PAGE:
Canavalia pubescens

leaf Main Plant Information





Hawaiian Names with Diacritics

  • Puakauhi
  • ʻĀwikiwiki

Hawaiian Names

  • Awikiwiki
  • Puakauhi

Common Names

  • Lavafield jackbean


  • Canavalia forbesii
  • Canavalia galeata var. pubescens
  • Canavalia haleakalaensis
  • Canavalia lanaiensis
  • Canavalia lanaiensis var. munroi
  • Canavalia munroi
  • Canavalia sericea var. lanaiensis

leaf Plant Characteristics

Distribution Status


Endangered Species Status

At Risk

Plant Form / Growth Habit

  • Vine/Liana

Mature Size, Height (in feet)

  • Shrub, Dwarf, Less than 2

Life Span

Short lived (Less than 5 years)

Landscape Uses

  • Ground Cover
  • Trellis or Fence Climber

Additional Landscape Use Information

The quick growing and vining ʻāwikiwiki (Canavalia spp.) soon provide a thick barrier on a fence. Stems will get woody, especially at the base, upon maturity.

Seeds can be planted directly in the soil at the base of a trellis or fence post. Portection from rodents, slugs, and snails may be needed.

While apparently not necessary for growing ʻāwikiwiki, innoculated plants tend to be the most vigorous. [David Eickhoff, Native Plants Hawaiʻi]

They can also be grown as a groundcover over cinder and rocks.

Plant Produces Flowers


leaf Flower Characteristics

Flower Type


Flower Colors

  • Light Purple
  • Pink
  • Purple
  • Red
  • White

Additional Flower Color Information

Beautiful dark red to pink or purple flowers with a white spot and streaks toward base. Botanists Otto and Isa Degener (1959) report white to pink flowers on Lānaʻi.

Blooming Period

  • Year Round
  • Sporadic

Additional Blooming Period and Fruiting Information

After flowering, ʻāwikiwiki form large flat pods containing tan to dark reddish brown seeds. Pods will turn dark, dry and woody and seeds will often loosen and rattle inside when ripe.

leaf Leaf Characteristics

Plant texture

  • Medium

Additional Plant Texture Information

Leaves wider than long and leathery. The leaves range from 1 to 3 inches and no longer than 4 inches.

Leaf Colors

  • Light Green
  • Medium Green

leaf Pests and Diseases

Additional Pest & Disease Information

Black stink bugs, green stink bugs, spider mites, aphids.

leaf Growth Requirements


ʻĀwikiwiki are nitrogen-fixing vines, but can be fertilized every 6 months or foliar feed monthly for more flowers.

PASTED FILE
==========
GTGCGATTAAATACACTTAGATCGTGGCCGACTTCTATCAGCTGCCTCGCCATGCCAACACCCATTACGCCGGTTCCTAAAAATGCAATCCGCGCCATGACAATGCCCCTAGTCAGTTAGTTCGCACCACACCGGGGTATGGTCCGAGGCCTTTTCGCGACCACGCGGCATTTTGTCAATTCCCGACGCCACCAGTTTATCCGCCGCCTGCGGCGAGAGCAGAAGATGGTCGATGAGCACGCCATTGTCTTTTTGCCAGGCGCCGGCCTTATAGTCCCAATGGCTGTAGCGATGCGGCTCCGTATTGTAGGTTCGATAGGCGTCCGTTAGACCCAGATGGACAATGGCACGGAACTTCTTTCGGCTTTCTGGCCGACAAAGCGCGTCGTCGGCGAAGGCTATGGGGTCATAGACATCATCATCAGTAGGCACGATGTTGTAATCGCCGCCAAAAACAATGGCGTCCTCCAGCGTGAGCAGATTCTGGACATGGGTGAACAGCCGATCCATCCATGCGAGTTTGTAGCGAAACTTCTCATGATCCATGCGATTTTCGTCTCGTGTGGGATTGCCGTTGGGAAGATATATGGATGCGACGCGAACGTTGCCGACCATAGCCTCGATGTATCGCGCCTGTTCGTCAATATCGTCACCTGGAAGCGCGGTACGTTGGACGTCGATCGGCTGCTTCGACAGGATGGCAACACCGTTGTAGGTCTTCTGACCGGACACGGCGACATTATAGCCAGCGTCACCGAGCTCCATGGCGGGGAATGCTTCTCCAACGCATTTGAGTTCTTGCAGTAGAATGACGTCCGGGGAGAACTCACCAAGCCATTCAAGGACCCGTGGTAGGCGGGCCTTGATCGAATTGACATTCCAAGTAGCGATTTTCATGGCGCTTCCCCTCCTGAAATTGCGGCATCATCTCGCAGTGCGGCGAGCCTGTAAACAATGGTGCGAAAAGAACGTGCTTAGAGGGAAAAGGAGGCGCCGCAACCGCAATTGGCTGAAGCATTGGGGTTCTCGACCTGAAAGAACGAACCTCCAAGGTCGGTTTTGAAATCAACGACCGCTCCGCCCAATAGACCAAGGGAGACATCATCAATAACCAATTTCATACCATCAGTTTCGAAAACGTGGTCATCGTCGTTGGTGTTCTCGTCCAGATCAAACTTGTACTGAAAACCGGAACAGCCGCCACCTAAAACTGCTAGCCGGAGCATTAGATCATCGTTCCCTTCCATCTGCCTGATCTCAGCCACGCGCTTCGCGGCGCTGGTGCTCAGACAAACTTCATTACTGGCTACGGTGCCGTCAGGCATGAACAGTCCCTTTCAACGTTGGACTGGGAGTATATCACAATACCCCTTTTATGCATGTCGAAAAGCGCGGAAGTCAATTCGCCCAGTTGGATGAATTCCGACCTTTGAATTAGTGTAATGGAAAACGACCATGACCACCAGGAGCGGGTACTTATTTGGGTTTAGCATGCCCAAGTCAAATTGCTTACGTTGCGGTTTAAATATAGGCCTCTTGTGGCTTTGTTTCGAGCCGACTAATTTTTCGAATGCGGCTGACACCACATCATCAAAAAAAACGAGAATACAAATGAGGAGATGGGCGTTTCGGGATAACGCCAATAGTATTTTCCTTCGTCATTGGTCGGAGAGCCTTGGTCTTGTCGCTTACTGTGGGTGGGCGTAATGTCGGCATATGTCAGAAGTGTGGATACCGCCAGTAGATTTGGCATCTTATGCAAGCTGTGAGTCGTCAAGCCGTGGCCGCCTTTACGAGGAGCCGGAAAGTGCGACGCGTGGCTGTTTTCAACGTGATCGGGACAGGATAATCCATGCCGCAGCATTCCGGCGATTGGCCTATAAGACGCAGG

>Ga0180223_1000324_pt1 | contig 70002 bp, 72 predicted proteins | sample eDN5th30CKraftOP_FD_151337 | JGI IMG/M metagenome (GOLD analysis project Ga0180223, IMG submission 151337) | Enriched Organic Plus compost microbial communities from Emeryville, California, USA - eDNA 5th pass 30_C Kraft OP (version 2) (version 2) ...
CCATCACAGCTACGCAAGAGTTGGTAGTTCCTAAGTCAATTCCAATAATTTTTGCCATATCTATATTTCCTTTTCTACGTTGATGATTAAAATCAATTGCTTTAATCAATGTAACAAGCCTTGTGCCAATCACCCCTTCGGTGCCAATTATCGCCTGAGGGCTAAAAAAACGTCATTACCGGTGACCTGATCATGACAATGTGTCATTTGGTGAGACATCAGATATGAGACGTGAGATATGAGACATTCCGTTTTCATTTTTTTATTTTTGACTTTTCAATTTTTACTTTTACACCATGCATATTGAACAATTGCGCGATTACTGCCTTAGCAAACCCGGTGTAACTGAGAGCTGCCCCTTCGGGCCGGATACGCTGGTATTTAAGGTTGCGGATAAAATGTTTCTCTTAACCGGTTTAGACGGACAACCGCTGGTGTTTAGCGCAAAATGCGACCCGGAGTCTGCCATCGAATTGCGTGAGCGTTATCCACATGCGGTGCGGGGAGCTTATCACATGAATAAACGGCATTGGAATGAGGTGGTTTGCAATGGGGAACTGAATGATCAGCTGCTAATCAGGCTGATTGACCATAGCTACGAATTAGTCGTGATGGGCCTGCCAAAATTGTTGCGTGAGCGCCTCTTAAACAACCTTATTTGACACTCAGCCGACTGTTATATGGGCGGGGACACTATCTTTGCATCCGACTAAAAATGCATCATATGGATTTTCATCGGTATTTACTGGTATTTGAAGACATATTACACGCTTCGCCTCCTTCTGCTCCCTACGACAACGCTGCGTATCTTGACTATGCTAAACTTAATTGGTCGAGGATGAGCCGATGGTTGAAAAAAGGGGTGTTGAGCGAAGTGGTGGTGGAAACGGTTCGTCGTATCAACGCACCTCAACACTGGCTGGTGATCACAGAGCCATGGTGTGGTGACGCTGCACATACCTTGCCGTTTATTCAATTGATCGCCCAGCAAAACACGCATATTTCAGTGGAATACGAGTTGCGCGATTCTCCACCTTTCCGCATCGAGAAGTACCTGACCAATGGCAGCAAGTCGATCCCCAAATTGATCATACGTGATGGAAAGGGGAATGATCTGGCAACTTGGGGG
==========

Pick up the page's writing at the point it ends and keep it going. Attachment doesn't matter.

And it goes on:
Pruning Information

May get unruly or unwanted in areas in a short time and require pruning. The name ʻāwikiwiki comes from wikiwiki meaning fast or speedy and it is certainly just that in its growth rate!

Water Requirements

  • Dry

Additional Water Information

Water weekly when weather is hot and dry.

Soil must be well drained


Light Conditions

  • Full sun
  • Partial sun


  • Drought
  • Wind


  • Cinder
  • Organic

leaf Environmental Information

Natural Range

  • Niʻihau
  • Kauaʻi
  • Lānaʻi
  • Maui

Natural Zones (Elevation in feet, Rainfall in inches)

  • Less than 150, 0 to 50 (Dry)
  • 150 to 1000, 0 to 50 (Dry)
  • 1000 to 1999, 0 to 50 (Dry)

Additional Habitat Information

An uncommon plant found in open dry sites (lava fields, dry forests).

leaf Special Features and Information

General Information

Canavalia are members of the very large Pea or Legume family (Fabaceae). There are six endemic species. The introduced maunaloa (Canavalia cathartica) is very closely related to ʻāwikiwiki and naturalized in some areas.


The generic name Canavalia comes from the Indian kanavali, a common name for Canavalia maritima.

The specific epithet pubescens, downy, is inrefernce to the short soft hairs that more or less cover the plant.

Hawaiian Names:

The name ʻāwikiwiki comes from wikiwiki meaning fast or speedy, referring to its rapid growth rate.

Early Hawaiian Use

Food (Fishing):

Early Hawaiians made roughly constructed fish nets and traps from stems and scoop nets probably made from ʻāwikiwiki vines for small rock paoʻo (blennies) and ʻopae (freshwater shrimps). [1,2]


Flowers used for lei making.


Another ʻāwikiwiki (Canavalia galeata) was specifically mentioned for medicinal purposes. An infusion of leaves, shoots and bark mixed with other plants as a bath for itch, ringworm and skin disorders. [3,4]

Modern Use

The flowers are strung on lei as they have been since the early days.

Additional References

[1] "Plants in Hawaiian Culture" by Beatrice H. Krauss, page 77.

[2] "Arts and Crafts of Hawaii" by Te Rangi Hiroa (Sir Peter H. Buck), page 312.

[3] "Hawaiian Herbs of Medicinal Value, by D.M. Kaaiakamanu & J.K. Akina, page 21.

[4] "Hawaiian Ethnobotany Online Database" [Accessed 2/5/13]

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